Leaving the European Union would negatively affect our foreign policy, but rather than offering any alternatives or explaining why taking this hit to our influence is a necessary price for our freedom, the better-off-outers act like Scottish nationalists and attack anyone who criticises them. They attack not only namby-pamby Europhiles, but also the likes of Sir Geoffrey Howe and Radoslaw Sikorski – neither of whom are Britain-hating, probably Kenyan socialists.

The greatest historian of our Party, Lord Blake, once wrote that a characteristic feature of successful Tory governments is ‘a “patriotic” foreign policy…judiciously tempered by liberal internationalism.’ Perhaps trying to emulate our Republican cousins, some Conservatives have spurned international institutions like the EU and the UN; seeing them as threats to be countered, not tools to be used. Rather than emulating the Austrian statesman Metternich – reforming the EU from the inside, as Mr. Sikorski argues – they would rather we left it entirely. That is a reasonable position for them to take, but if Europhobes are going to push for our withdrawal then they need to man up and smarten up on foreign affairs.

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A restless, ambitious China needs careful handling

Jenny He

Visible military presence in China is not unusual; but in my experience it has been limited to fairly disorganised lines of privates carrying milking stools from one end of the street to the other for some sort of daily briefing.  Nanjing has been awash with soldiers these past two weeks, however, as college and university students embark on a pre-term course of military training akin to national service. All day long the choruses of nationalist lyrics can be heard; an easy method of advertising the same values to the wider community, who also received a barrage of recruitment text messages before the summer. 

But this instilling of patriotism is at odds with the mentality of the current government. Many young people in China perceive the contemporary Party to be weak compared to the ideal established by Chairman Mao.  The posturing and threats against Japan and the Philippines in reaction to territorial disputes in the South China Sea are seen by many as not going far enough. “I would like action to secure Chinese territories such as the fishing island”, says university student Michael, who like many of his age group would also be in favour of expanding the military to protect these interests. 

The government make threatening statements – most recently against perceived British interference in Hong Kong where the UK intelligence agencies are accused of widening infiltration and strengthening surveillance since it became a special autonomous region in 1997 –  but young people see the outcome as mute: “I don’t think Chinese military is as strong as the US”. The actual ability to mobilise against opponents, who would quickly find strong allies, makes military action more of a wish than a policy. The friendship between the USA and Japan is seen as unfair to China and a barrier to dealing with the territorial disputes. This is reflected in British policy also. William Hague’s visits to Asia in 2010 featured discussions on regional security in Japan, whilst China was the scene for discussions on business, climate change, and cultural exchanges. The same year did, however, see a meeting of senior military officials in Beijing.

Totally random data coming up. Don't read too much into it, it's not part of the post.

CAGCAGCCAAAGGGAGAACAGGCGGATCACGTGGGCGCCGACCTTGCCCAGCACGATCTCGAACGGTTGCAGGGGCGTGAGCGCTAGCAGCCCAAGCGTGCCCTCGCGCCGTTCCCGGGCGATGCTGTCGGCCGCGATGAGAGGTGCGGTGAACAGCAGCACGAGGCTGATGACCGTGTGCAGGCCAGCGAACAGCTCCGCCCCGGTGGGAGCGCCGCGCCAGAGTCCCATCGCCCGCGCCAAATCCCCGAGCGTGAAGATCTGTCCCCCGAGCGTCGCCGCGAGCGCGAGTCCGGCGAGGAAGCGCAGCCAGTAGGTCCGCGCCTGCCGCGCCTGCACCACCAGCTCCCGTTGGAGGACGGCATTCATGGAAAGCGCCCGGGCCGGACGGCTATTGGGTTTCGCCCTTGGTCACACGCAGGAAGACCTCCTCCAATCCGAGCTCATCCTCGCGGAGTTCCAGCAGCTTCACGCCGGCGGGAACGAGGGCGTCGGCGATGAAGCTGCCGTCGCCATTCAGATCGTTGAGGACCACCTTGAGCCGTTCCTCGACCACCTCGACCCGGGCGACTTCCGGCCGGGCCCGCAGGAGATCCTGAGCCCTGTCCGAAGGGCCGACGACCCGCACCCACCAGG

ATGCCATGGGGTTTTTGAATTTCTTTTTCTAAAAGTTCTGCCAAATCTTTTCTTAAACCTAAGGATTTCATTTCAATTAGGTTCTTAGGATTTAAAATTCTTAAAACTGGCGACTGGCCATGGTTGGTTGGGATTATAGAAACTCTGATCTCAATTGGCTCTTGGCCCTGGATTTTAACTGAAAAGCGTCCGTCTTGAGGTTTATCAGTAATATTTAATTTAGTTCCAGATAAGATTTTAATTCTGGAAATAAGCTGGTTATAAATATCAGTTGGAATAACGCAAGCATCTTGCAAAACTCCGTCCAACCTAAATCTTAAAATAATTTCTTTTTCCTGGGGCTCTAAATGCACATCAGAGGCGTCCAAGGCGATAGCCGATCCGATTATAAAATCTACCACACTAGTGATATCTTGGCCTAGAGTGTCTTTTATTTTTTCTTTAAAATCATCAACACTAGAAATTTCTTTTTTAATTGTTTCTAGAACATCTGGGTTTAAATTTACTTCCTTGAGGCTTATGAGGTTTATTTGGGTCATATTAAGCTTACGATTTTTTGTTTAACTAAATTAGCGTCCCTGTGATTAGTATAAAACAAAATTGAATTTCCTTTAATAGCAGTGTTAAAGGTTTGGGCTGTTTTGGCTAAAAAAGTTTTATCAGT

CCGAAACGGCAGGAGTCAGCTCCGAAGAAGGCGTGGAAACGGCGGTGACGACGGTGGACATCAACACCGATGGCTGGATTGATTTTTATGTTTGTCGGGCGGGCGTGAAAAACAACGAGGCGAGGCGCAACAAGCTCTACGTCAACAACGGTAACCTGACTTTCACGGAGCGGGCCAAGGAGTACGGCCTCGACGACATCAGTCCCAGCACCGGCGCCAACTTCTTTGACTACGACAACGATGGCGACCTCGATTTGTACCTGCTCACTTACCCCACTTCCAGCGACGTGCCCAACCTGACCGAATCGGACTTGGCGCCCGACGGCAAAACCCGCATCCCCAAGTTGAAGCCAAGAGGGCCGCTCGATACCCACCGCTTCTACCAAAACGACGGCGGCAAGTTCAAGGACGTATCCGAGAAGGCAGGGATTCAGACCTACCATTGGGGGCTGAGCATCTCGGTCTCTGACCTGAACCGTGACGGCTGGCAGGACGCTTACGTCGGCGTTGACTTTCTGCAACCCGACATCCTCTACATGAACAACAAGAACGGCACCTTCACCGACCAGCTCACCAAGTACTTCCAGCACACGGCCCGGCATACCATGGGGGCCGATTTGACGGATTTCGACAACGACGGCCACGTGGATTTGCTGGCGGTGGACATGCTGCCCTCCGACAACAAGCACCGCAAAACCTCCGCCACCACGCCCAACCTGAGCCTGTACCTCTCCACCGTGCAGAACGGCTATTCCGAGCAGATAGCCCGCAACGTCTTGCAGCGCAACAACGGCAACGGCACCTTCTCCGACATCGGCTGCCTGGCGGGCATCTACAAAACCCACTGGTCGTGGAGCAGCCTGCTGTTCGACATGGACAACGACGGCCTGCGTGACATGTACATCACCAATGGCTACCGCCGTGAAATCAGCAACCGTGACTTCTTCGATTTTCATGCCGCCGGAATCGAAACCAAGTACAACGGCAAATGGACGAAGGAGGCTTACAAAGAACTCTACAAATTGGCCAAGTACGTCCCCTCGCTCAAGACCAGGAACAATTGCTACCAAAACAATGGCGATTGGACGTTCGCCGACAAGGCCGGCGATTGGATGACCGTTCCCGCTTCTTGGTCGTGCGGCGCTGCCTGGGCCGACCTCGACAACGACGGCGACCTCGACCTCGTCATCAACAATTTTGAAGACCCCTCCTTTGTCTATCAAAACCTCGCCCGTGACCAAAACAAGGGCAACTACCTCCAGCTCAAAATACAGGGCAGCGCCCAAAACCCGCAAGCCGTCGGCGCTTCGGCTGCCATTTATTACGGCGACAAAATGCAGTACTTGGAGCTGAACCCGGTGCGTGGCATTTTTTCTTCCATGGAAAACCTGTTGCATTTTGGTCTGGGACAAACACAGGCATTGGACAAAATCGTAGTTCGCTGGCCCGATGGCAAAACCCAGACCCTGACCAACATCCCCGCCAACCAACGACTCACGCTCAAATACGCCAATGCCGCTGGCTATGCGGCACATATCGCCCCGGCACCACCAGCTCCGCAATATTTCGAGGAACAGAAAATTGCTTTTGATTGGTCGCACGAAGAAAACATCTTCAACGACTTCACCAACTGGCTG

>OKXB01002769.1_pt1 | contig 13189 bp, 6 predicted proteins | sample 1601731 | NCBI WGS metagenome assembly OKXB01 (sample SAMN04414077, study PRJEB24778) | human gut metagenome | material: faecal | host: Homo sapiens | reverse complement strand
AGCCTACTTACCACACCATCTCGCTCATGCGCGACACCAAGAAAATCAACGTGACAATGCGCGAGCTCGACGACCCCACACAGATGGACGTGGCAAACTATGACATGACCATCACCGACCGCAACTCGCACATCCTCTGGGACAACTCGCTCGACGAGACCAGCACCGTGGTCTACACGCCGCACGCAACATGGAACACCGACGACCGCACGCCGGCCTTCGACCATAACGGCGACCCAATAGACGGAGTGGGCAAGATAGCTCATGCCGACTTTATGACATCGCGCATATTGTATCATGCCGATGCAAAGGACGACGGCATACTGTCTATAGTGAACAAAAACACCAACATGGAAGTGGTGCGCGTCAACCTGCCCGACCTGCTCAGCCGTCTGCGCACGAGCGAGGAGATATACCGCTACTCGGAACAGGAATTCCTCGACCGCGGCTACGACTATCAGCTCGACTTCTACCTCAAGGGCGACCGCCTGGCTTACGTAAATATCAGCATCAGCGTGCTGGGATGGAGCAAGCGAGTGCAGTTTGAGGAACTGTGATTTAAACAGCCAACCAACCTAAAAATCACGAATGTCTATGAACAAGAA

Public desire for China’s involvement in international campaigns is mixed. The USA is often described by young people as ‘wanting to be the world policeman’ with France currently branded as ‘[Obama’s] small dog’ for supporting the campaign in Syria. Many people, infact, are unaware of the large numbers of Chinese engaged in UN missions and continue to see their country as isolated from a very foreign community.  Meanwhile others see it as a welcome and inevitable progression for China to become the new world policeman.

The FCO website lists four military areas in which the British and Chinese governments are cooperating. The first is to ‘counter the proliferation of conventional and nuclear, biological and chemical weapons’ in which China’s influence in North Korea has been useful. The second ‘is to reduce regional tensions by working for openness and understanding across borders’ – that fishing island is a diplomatic minefield. Thirdly ‘contribute to conflict prevention and supporting conflict resolution in fragile states’ which China has upheld by committing 21,000 people to 30 UN peacekeeping operations – the figures stated by Cai Yong, Chinese Defence Attache, as evidence of China’s efforts to maintain “world peace”. The fourth mission statement is to ‘deal with non-traditional security issues such as cyber crime, international terrorism, disaster relief, water and food security, and resource scarcity’ where it becomes difficult to assess the impact of the current cooperation. 

The main problem of forging closer links with China is that we don’t want to be too closely associated with a government known for human rights abuses and rife corruption. Although China is an economic powerhouse vast swathes of the country remain undeveloped and inhabited by peasant farmers; the border regions are hazardous; and cultural norms can be very different to what we consider ‘civilised’. We’re more comfortable in a relationship with a culturally similar state where we can trade off any dodgy practices with more common ground.